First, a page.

I am not a newcomer to the discussion of immigration in the United States.

Since 2006, I have spoken in many places, including congressional hearings and press conferences. I have met with multiple senators and Congress people, and even President Obama in the Oval Office, regarding our broken immigration system and appealing for Comprehensive Immigration Reform. I have stressed the fact that some 11 million undocumented immigrants contribute over 13 billion dollars annually to our economy. I have countered the arguments of undocumented immigrants taking advantage of our welfare systems, when in fact, they are very fearful to apply for welfare because of possible deportation. Also, people will sometimes piously say, “I love immigrants — only if they are legal,” in response to which I have tried to explain that currently, the system is so bogged down that entering the country legally requires years and years of waiting.  And the debate continues.

Immigration is about people made in the image of God.


At times, it is easy to think of immigration as policies to be fixed. But ultimately, immigration is about people made in the image of God, with human faces, emotions and desires for flourishing that are in the DNA of every person. It was hearing the immigrants at the border be referred to as rapists, traffickers, drug dealers and animals that finally got my attention. I thought, why not go to the border and meet the people? So I did, along with seven others: five clergywomen, one academic and a filmmaker. The team came together quickly, and as we met on that first morning for orientation, we knew God had placed us together.

I walked into a small church in El Paso, Texas, filled with mothers, fathers and children. Their eyes were tired; they were very respectful and quiet. The pastor said to some 50 people in this small room, “I want you to meet some pastors today who have come to help us.” Immediately, their faces changed almost as though a light had illuminated them. The children sprung spontaneously from their parents with great smiles and began hugging all of us. I could not keep back the tears!

You see, I had no idea what these children had endured during this long arduous trip, or the violent acts they’d experienced prior to leaving their country. But they knew church. They knew pastors cared for them. Their families were faithful followers of Jesus. Then one of the parents explained that we were the first pastors they had seen since they left their country weeks and weeks prior.

Suddenly the stories began to pour from their lips. Through tears, Jose* a faithful working father, began to tell about his daughter being forced into a gang in Honduras. He stood up to the gang members to protect his daughter. Soon their home was watched and surrounded with gang members and guns. He appealed to law enforcement, and they were impotent to help in any way. He was sure they would all be killed as they tried to escape, as this had happened to others. But he said he prayed God would protect them as they began to make their way secretly out of the neighborhood and then to other places. He wept as he talked about all that had happened on the journey. As he bowed his head with tears streaming, I became aware that some of the incidents were too painful and shameful for him to articulate.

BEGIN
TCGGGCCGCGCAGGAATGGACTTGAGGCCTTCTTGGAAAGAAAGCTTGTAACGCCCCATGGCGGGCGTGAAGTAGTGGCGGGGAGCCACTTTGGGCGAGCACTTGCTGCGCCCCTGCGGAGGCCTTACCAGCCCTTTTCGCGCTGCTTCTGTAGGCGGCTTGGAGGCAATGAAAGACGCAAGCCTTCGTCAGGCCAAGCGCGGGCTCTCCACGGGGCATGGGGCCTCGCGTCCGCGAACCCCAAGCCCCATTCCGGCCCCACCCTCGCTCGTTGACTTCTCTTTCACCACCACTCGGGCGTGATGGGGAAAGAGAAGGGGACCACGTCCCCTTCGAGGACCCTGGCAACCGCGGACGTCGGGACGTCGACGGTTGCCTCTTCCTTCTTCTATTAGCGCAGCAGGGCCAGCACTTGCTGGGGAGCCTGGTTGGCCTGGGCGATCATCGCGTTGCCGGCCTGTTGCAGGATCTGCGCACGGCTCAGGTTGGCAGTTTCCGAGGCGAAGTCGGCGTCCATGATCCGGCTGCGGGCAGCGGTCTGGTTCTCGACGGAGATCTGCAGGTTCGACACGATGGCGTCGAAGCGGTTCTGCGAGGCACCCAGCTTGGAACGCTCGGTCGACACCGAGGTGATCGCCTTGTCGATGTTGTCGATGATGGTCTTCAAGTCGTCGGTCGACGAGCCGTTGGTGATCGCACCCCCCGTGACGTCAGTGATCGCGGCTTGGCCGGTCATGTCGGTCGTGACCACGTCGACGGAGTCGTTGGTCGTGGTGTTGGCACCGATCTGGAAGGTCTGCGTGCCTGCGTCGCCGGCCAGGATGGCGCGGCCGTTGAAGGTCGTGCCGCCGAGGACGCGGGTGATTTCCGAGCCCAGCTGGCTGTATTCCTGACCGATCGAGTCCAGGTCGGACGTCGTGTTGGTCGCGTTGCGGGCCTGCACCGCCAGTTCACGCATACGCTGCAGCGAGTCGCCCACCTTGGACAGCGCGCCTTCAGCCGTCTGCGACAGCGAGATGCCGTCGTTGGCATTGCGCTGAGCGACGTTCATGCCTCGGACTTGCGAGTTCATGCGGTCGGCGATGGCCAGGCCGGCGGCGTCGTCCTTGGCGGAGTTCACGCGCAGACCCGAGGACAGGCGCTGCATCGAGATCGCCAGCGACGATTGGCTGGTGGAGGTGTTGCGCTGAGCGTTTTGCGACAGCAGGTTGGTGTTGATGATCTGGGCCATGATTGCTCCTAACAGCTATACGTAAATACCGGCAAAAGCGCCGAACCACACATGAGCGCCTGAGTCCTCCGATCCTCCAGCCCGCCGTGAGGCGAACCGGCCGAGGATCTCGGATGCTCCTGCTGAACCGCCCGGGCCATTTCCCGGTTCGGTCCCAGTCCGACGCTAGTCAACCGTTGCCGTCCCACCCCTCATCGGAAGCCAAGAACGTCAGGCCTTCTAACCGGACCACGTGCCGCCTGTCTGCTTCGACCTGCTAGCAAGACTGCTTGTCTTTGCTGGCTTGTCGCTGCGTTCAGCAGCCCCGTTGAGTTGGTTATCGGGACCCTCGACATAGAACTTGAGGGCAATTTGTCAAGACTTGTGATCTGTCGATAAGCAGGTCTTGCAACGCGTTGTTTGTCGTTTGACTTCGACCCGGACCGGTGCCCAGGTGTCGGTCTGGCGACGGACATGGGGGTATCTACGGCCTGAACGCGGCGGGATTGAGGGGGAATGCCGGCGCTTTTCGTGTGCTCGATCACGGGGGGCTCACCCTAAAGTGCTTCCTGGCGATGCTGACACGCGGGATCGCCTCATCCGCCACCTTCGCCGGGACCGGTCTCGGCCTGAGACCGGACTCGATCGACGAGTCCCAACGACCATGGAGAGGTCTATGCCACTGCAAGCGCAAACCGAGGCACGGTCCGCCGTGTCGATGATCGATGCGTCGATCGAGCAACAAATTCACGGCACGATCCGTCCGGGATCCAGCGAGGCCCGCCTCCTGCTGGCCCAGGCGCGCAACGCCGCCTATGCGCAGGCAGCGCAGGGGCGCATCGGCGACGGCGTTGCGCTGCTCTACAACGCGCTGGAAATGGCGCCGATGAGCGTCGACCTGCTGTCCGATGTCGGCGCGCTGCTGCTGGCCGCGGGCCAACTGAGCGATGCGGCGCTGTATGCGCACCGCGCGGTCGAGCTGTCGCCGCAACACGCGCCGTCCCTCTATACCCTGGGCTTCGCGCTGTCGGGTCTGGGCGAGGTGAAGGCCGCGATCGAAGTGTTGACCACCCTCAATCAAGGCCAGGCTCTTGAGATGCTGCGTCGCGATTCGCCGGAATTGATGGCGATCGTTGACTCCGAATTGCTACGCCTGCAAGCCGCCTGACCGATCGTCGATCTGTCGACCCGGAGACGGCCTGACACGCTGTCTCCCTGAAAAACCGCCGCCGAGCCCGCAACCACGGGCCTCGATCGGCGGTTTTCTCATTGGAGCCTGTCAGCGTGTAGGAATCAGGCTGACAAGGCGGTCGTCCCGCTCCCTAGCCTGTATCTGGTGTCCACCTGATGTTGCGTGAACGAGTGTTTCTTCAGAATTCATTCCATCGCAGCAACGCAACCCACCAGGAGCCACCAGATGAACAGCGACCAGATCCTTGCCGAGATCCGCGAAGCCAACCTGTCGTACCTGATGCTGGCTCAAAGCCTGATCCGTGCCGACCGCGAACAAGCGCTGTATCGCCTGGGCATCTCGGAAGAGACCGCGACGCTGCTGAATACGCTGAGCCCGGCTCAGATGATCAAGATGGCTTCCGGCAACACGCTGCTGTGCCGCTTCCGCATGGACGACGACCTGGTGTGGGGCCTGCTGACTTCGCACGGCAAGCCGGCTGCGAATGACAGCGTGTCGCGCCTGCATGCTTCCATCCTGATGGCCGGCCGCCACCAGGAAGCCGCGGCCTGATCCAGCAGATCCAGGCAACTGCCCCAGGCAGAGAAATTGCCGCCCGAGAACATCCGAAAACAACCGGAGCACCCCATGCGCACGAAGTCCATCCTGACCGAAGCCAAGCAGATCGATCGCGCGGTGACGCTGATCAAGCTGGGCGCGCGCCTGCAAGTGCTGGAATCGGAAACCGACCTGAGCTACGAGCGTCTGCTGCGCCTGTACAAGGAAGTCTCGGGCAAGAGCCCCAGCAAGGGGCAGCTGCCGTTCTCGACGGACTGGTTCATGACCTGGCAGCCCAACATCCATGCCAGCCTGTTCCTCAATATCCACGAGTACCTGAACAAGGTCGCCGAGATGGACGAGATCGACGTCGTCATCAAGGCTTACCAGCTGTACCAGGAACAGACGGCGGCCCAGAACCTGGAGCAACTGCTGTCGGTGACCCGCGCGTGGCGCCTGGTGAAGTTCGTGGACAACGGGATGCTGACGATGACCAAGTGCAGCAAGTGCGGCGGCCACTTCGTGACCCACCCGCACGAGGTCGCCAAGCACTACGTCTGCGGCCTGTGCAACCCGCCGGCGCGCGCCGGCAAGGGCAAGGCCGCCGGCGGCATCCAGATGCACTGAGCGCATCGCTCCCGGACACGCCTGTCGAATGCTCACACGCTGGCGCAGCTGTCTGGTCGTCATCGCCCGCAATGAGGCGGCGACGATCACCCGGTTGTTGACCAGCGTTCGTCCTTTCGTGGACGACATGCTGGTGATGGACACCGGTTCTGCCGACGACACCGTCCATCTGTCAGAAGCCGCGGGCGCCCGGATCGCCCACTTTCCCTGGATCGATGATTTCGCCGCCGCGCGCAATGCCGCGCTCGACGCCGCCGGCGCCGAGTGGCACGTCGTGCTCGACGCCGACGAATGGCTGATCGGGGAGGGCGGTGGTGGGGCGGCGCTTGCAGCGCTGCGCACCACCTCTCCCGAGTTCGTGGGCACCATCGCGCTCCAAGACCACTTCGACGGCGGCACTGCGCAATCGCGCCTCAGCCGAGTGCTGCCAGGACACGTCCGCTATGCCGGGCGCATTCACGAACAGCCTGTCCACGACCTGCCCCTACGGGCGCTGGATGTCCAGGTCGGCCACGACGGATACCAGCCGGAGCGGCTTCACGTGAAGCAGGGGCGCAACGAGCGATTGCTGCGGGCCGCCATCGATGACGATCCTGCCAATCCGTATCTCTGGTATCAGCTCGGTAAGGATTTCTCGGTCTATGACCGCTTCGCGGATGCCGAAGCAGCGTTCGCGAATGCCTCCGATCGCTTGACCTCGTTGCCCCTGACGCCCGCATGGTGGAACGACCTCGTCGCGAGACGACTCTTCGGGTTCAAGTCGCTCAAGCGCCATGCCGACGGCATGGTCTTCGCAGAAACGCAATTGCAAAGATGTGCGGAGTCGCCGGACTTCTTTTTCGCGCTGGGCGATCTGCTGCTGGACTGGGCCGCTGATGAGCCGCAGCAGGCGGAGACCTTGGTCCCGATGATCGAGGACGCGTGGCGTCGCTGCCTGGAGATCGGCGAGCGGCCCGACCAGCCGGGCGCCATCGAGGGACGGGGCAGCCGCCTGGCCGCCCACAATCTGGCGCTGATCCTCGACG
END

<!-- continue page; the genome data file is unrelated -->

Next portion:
I looked at his ankle. Yes, he had made it through the appeal for asylum, but the large ankle bracelet on his left foot with spikes protruding indicated that he would have a court date soon in the place to which they were headed to meet relatives. Here, he would know whether all he endured would give him a new hope for his family or if he would have to go back to Honduras.

THe overwhelming majority of the people they pick up are families


Cynically, many people will assume he will not go to the court date and will fade into the masses, but the research says that over 90 percent of people attempting to immigrate faithfully go to their court date. Also, the rumor that most are rapists, traffickers and drug dealers was dispelled through a discussion with U.S. Border Patrol, who verified that the overwhelming majority of the people they pick up are families.

I have been praying for Jose* and his family.  I believe if they came to my church, their faith would set the rest of us on fire. I hear many people praying for revival in our country. Is God trying to send a revival to us through the suffering and marginalized people?  In our pride and arrogance are we saying, “No, not those people”?

*Name changed for security reasons.


All Stories

Read The Wesleyan Church’s view on immigration.

Immigrant Connection is a grassroots network of legal service offices providing low cost legal services to immigrants and refugees in local communities across the country.

The Evangelical Immigration Table provides resources for an approach to immigrants and to immigration policy, guided first and foremost by the Bible.

Dr. Jo Anne Lyon is General Superintendent Emerita and Ambassador of The Wesleyan Church.

Photo credit: Ashley Jennings